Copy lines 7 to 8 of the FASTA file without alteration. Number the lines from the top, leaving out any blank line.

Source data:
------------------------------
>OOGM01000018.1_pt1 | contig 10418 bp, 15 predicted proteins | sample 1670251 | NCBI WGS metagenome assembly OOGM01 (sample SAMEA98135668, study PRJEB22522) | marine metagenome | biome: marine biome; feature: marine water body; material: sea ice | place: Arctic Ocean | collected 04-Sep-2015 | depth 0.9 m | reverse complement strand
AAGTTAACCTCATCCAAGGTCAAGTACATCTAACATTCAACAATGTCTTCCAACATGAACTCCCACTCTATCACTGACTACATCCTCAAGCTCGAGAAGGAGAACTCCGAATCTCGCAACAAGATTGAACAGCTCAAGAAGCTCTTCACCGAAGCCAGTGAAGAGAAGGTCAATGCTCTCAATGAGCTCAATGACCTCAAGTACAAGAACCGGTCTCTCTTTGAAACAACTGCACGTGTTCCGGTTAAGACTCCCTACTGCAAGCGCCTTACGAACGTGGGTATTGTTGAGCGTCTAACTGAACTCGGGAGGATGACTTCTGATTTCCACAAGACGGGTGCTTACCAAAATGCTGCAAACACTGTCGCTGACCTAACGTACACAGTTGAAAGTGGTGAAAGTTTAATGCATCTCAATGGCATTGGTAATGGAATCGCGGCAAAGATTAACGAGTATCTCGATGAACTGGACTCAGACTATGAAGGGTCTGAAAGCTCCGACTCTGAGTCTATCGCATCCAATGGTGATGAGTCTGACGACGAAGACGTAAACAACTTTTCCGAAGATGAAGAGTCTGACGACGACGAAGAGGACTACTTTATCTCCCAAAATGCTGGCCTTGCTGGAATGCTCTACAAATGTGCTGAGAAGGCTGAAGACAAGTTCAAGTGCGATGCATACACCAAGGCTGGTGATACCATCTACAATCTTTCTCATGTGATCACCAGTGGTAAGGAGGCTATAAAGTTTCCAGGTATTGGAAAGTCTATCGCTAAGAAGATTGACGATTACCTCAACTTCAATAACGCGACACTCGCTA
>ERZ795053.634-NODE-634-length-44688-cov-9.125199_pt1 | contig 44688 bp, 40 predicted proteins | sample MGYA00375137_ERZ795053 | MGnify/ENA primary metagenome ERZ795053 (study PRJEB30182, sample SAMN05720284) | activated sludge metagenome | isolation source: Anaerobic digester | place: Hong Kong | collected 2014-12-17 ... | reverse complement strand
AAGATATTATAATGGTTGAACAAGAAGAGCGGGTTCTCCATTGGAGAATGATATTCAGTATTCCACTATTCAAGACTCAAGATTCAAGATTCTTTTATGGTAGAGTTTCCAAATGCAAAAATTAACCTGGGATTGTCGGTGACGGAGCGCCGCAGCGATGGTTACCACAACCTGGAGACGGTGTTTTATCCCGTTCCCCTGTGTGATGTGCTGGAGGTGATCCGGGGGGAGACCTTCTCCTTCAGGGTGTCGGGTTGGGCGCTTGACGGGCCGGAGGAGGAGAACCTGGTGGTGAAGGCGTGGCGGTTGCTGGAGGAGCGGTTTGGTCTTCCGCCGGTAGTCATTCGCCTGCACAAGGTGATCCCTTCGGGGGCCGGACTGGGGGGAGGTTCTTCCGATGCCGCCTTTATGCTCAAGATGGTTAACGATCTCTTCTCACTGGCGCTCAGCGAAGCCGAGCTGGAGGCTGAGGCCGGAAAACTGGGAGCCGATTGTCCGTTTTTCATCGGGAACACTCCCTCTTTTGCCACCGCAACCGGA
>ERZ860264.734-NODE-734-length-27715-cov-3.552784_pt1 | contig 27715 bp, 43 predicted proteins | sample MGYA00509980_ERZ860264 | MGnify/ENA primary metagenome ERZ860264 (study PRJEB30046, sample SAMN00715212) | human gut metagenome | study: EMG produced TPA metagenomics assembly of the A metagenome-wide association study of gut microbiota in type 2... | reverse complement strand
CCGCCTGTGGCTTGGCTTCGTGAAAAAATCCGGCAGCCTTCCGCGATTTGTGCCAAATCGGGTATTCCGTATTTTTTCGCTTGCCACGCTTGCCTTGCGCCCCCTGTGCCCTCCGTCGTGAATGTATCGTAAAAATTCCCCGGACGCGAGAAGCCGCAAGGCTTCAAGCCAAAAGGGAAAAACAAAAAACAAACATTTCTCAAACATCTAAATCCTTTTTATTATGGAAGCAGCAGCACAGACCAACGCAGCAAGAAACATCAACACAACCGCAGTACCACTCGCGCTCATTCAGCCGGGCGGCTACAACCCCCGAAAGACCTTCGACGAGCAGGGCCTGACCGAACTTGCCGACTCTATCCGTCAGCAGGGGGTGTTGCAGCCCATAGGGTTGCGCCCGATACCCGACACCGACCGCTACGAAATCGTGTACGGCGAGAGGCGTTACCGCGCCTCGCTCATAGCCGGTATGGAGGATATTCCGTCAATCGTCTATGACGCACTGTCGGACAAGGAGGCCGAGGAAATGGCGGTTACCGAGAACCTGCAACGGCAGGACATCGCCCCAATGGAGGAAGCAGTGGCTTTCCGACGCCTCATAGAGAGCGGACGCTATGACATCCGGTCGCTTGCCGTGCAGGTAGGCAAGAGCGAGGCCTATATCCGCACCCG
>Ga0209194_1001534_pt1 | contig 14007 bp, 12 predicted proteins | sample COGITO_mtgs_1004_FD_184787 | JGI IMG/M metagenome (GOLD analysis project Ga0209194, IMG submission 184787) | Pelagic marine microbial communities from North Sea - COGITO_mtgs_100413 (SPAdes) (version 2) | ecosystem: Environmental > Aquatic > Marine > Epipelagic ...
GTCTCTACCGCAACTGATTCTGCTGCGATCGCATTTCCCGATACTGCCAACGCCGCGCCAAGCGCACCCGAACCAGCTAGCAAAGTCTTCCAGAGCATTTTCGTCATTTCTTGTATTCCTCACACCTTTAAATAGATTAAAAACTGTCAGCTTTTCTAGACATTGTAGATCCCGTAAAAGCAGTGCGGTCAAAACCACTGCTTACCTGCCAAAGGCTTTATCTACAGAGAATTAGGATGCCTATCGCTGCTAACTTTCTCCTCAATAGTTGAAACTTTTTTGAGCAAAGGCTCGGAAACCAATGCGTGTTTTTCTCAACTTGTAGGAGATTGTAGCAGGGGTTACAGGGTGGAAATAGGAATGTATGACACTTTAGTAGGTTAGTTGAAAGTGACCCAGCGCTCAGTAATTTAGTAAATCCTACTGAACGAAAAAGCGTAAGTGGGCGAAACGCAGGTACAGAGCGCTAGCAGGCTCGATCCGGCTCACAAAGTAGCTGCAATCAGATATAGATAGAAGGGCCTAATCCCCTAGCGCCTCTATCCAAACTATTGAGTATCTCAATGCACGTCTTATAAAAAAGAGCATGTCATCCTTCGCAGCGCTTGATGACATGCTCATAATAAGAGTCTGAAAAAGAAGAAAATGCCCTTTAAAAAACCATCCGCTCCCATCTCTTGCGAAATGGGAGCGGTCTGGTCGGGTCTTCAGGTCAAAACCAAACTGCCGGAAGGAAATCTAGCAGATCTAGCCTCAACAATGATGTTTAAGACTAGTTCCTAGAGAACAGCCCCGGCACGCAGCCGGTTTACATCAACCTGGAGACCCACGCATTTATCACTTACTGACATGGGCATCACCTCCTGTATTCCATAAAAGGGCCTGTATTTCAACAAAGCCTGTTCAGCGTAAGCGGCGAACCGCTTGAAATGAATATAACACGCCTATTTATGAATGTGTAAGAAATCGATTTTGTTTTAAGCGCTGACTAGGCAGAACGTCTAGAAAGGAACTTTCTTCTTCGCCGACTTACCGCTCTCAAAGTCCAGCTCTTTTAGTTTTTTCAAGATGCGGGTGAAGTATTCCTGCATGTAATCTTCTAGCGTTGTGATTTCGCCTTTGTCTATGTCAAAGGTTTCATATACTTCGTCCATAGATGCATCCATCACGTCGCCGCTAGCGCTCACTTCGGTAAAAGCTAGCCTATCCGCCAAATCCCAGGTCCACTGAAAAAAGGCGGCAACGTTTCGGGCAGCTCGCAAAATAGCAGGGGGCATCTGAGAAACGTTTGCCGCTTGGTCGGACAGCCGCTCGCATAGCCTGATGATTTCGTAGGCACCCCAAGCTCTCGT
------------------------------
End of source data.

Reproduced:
>Ga0209194_1001534_pt1 | contig 14007 bp, 12 predicted proteins | sample COGITO_mtgs_1004_FD_184787 | JGI IMG/M metagenome (GOLD analysis project Ga0209194, IMG submission 184787) | Pelagic marine microbial communities from North Sea - COGITO_mtgs_100413 (SPAdes) (version 2) | ecosystem: Environmental > Aquatic > Marine > Epipelagic ...
GTCTCTACCGCAACTGATTCTGCTGCGATCGCATTTCCCGATACTGCCAACGCCGCGCCAAGCGCACCCGAACCAGCTAGCAAAGTCTTCCAGAGCATTTTCGTCATTTCTTGTATTCCTCACACCTTTAAATAGATTAAAAACTGTCAGCTTTTCTAGACATTGTAGATCCCGTAAAAGCAGTGCGGTCAAAACCACTGCTTACCTGCCAAAGGCTTTATCTACAGAGAATTAGGATGCCTATCGCTGCTAACTTTCTCCTCAATAGTTGAAACTTTTTTGAGCAAAGGCTCGGAAACCAATGCGTGTTTTTCTCAACTTGTAGGAGATTGTAGCAGGGGTTACAGGGTGGAAATAGGAATGTATGACACTTTAGTAGGTTAGTTGAAAGTGACCCAGCGCTCAGTAATTTAGTAAATCCTACTGAACGAAAAAGCGTAAGTGGGCGAAACGCAGGTACAGAGCGCTAGCAGGCTCGATCCGGCTCACAAAGTAGCTGCAATCAGATATAGATAGAAGGGCCTAATCCCCTAGCGCCTCTATCCAAACTATTGAGTATCTCAATGCACGTCTTATAAAAAAGAGCATGTCATCCTTCGCAGCGCTTGATGACATGCTCATAATAAGAGTCTGAAAAAGAAGAAAATGCCCTTTAAAAAACCATCCGCTCCCATCTCTTGCGAAATGGGAGCGGTCTGGTCGGGTCTTCAGGTCAAAACCAAACTGCCGGAAGGAAATCTAGCAGATCTAGCCTCAACAATGATGTTTAAGACTAGTTCCTAGAGAACAGCCCCGGCACGCAGCCGGTTTACATCAACCTGGAGACCCACGCATTTATCACTTACTGACATGGGCATCACCTCCTGTATTCCATAAAAGGGCCTGTATTTCAACAAAGCCTGTTCAGCGTAAGCGGCGAACCGCTTGAAATGAATATAACACGCCTATTTATGAATGTGTAAGAAATCGATTTTGTTTTAAGCGCTGACTAGGCAGAACGTCTAGAAAGGAACTTTCTTCTTCGCCGACTTACCGCTCTCAAAGTCCAGCTCTTTTAGTTTTTTCAAGATGCGGGTGAAGTATTCCTGCATGTAATCTTCTAGCGTTGTGATTTCGCCTTTGTCTATGTCAAAGGTTTCATATACTTCGTCCATAGATGCATCCATCACGTCGCCGCTAGCGCTCACTTCGGTAAAAGCTAGCCTATCCGCCAAATCCCAGGTCCACTGAAAAAAGGCGGCAACGTTTCGGGCAGCTCGCAAAATAGCAGGGGGCATCTGAGAAACGTTTGCCGCTTGGTCGGACAGCCGCTCGCATAGCCTGATGATTTCGTAGGCACCCCAAGCTCTCGT